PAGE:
Finding time to fish for the rest of summer
Usually in August comes the inevitable "I didn't ..." syndrome. You know, "I didn't fish enough," or "I didn't spend enough time on the water." Before you spend the last precious days of summer moping around, grousing about time slipping through ...
Usually in August comes the inevitable "I didn't ..." syndrome. You know, "I didn't fish enough," or "I didn't spend enough time on the water."
Before you spend the last precious days of summer moping around, grousing about time slipping through your fingers, here's a few tips to help people with even the most harried schedules squeeze in a few more casts
or other outdoor activities as August rolls on.
- Pencil in a day off: This sounds easy, but the reality is it's easier to say you'll schedule a day, weekend or even a few hours out, than to actually do it. And until you do it, it's nothing more than a good idea.
My point is not that a day or even a weekend has to be dedicated to fishing. In fact, just a little down time from a planned activity for making a few casts will help begin to reverse the "I didn'ts."
- Location: Location usually refers to where the fish are at. But this discussion is about proximity to fishing waters. A quick history lesson is in order.
Thank our forefathers for understanding the dynamics of water. Water to drink, water for transportation and numerous other reasons equate to most of our towns located on or near water.
While that doesn't always mean you'll catch a stringer of lunker walleyes, it does mean that no matter where you live, odds are you're less than an hour away, and in many cases just minutes away, from wetting a line.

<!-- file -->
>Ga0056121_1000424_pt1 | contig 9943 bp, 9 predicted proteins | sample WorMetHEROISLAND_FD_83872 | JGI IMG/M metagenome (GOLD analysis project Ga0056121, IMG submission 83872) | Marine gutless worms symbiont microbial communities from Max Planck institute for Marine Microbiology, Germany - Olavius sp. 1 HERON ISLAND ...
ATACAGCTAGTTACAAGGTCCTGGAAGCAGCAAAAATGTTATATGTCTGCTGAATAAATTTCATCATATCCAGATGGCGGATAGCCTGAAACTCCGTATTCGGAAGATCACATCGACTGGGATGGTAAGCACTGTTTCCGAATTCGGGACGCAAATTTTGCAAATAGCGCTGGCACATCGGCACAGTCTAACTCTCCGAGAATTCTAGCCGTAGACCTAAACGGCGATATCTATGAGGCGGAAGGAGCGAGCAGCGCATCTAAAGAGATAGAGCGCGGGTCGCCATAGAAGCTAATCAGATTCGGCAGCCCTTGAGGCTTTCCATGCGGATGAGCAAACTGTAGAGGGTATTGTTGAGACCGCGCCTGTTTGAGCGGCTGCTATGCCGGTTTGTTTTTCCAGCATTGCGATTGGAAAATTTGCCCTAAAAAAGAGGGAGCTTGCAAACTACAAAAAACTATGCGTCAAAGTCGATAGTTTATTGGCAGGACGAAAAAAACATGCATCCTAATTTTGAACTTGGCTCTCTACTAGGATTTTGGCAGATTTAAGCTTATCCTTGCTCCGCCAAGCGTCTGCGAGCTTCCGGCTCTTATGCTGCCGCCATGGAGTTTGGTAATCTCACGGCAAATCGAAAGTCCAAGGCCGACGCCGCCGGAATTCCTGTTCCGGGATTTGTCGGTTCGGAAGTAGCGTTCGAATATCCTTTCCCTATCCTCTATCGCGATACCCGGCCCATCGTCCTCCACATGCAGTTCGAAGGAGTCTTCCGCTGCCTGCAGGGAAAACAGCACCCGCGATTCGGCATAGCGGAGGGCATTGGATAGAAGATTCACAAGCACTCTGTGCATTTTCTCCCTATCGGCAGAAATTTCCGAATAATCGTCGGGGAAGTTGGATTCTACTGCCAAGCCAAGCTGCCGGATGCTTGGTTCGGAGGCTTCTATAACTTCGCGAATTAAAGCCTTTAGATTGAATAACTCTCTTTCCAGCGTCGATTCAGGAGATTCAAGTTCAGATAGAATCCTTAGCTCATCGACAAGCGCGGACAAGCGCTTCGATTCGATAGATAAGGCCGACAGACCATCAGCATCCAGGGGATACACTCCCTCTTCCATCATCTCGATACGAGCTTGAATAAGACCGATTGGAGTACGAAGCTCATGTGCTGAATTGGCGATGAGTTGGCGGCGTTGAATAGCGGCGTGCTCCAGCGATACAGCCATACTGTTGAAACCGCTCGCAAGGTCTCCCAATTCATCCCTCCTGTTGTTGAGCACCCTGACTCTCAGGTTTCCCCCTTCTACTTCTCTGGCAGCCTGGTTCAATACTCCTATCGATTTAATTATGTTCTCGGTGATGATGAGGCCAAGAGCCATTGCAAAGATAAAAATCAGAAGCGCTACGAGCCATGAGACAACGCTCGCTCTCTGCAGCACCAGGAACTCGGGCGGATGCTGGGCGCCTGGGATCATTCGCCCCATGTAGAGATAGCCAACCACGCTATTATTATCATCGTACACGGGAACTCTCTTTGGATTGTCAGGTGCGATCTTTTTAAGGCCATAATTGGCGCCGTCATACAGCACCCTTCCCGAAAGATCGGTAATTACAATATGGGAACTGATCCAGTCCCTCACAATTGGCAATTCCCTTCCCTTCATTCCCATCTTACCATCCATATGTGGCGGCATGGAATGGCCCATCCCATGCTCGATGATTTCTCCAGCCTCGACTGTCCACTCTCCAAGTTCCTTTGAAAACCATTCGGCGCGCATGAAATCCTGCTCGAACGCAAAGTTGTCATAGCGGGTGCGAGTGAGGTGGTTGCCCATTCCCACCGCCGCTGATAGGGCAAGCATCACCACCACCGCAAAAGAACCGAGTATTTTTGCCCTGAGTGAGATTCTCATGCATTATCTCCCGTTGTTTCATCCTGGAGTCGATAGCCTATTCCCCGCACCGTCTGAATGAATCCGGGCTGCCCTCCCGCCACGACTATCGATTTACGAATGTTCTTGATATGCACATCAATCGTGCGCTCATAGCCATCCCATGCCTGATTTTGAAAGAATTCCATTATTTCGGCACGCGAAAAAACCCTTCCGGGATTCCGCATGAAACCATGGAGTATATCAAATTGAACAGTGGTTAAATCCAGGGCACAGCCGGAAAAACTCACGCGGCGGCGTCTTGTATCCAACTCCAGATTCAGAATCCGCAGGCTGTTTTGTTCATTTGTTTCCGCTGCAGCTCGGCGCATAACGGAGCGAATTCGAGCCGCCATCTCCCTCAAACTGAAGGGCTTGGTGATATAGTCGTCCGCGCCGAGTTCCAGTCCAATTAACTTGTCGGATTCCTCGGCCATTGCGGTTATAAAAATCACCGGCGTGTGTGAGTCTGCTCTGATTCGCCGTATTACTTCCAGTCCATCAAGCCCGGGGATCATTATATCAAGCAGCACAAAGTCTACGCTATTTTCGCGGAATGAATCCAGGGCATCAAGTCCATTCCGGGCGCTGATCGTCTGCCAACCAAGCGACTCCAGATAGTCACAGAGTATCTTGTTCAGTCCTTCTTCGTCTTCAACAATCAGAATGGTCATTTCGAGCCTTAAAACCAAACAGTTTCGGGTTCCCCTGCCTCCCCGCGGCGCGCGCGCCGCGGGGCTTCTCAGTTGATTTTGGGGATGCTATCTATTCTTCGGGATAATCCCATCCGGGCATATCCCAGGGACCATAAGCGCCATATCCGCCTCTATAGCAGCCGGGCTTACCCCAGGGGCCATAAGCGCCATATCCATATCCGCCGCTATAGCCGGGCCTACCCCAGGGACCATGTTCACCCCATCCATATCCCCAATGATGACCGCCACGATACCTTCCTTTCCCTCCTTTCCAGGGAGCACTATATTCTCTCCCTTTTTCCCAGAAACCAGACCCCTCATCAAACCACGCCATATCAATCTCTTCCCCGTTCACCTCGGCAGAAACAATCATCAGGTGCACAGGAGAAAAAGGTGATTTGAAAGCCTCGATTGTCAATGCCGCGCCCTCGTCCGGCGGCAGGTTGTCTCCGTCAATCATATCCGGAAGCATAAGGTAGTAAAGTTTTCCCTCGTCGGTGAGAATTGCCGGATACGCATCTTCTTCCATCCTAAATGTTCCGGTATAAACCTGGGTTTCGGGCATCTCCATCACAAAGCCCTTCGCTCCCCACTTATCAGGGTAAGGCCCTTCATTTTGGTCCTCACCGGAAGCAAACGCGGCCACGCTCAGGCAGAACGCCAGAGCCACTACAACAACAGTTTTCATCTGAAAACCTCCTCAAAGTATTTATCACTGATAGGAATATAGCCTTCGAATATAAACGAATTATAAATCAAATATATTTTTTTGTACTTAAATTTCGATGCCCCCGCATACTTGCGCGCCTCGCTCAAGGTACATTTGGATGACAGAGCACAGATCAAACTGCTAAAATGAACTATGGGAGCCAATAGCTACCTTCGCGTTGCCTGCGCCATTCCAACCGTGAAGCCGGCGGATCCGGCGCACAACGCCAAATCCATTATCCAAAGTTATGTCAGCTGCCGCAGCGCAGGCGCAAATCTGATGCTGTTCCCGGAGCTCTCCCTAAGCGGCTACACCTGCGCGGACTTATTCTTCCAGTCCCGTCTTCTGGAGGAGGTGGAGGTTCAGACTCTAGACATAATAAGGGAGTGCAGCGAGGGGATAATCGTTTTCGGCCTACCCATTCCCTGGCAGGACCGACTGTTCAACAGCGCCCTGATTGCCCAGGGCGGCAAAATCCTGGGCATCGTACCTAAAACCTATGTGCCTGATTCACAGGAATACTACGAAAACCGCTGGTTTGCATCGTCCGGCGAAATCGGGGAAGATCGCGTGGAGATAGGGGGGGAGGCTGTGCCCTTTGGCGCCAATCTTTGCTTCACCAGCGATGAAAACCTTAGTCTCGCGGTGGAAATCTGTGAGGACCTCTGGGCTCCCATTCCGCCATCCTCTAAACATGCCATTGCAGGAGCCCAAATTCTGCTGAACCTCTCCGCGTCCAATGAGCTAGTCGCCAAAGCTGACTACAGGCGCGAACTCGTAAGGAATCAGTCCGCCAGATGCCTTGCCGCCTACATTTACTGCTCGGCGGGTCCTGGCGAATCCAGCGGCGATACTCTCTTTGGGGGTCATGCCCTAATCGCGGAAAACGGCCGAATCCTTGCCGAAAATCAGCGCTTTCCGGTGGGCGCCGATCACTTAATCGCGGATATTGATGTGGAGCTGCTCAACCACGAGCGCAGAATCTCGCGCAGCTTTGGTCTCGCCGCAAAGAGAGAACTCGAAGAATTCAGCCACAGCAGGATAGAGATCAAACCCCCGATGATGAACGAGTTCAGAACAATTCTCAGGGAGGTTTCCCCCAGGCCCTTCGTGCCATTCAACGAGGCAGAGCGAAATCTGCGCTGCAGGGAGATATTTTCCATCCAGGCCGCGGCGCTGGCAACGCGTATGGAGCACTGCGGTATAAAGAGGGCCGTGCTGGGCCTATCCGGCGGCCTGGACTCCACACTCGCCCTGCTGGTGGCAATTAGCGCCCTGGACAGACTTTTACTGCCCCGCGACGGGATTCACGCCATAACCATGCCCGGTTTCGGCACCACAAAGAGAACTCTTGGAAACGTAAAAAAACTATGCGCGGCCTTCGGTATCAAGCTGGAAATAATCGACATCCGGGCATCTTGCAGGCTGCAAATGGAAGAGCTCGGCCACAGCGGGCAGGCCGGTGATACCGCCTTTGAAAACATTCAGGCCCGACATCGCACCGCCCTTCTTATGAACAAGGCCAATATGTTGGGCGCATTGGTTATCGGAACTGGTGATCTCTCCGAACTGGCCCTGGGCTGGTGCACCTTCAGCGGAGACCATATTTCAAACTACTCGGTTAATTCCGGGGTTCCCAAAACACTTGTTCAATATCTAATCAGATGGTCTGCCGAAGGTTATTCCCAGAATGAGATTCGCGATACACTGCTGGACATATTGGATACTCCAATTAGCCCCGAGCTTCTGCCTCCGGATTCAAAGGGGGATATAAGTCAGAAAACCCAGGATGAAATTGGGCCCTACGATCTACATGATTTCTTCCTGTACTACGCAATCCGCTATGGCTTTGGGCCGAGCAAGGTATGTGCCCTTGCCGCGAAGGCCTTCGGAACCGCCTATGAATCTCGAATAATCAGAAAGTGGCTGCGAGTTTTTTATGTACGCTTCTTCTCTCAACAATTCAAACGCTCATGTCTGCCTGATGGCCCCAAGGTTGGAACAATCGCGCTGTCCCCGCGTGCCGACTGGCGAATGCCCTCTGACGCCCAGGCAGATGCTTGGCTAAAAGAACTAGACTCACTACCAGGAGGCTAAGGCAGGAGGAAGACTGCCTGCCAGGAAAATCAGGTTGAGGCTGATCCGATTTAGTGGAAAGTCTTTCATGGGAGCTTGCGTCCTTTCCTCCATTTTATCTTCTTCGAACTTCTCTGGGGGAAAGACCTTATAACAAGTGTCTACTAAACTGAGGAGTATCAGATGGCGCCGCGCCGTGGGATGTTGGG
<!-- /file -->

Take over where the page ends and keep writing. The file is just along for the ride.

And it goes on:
While you might relish another trip to Lake Sakakawea, Devils Lake or another prime destination, rather than fret over the price of gas or time commitment, spend that time fishing close to home.
- Weddings/reunions: We all have weekends dedicated to celebrating life's events such as weddings, birthdays, anniversaries or other special occasions. You might not want to mention you're looking forward to taking some time out to go fishing at the next event, but it is possible to sneak out early in the morning before the event begins, or after it is wrapped up for the day.
Again, many North Dakota communities are located just a few casts away from a fishing water of some sort. If you're unfamiliar with an area, talk to the host family, or log on to the Game and Fish Department Web site at www.gf.nd.gov to browse a list of state fishing lakes and rivers.
- An hour after work: When I mention taking an hour here or there, don't treat it as a last resort. Make it a routine, like watching the news or taking a trip to the grocery store. I have often seen anglers wearing shirts and ties, using their lunch hour to toss lures into the Red River at Midtown Dam near downtown Fargo.
In addition, an hour or two after work or early on a Saturday morning can still provide plenty of fishing opportunities. Get up early, grab one or all of the kids, and you can be home before the rest of the family even gets out of bed.
The bottom line is that no one else can make the cast for you. Take the time now, so when fall arrives you won't feel like summer fishing passed you by.
Leier, a biologist for the North Dakota Game and Fish Department in West Fargo, can be reached at firstname.lastname@example.org
Leier's blog can be found online at www.areavoices.com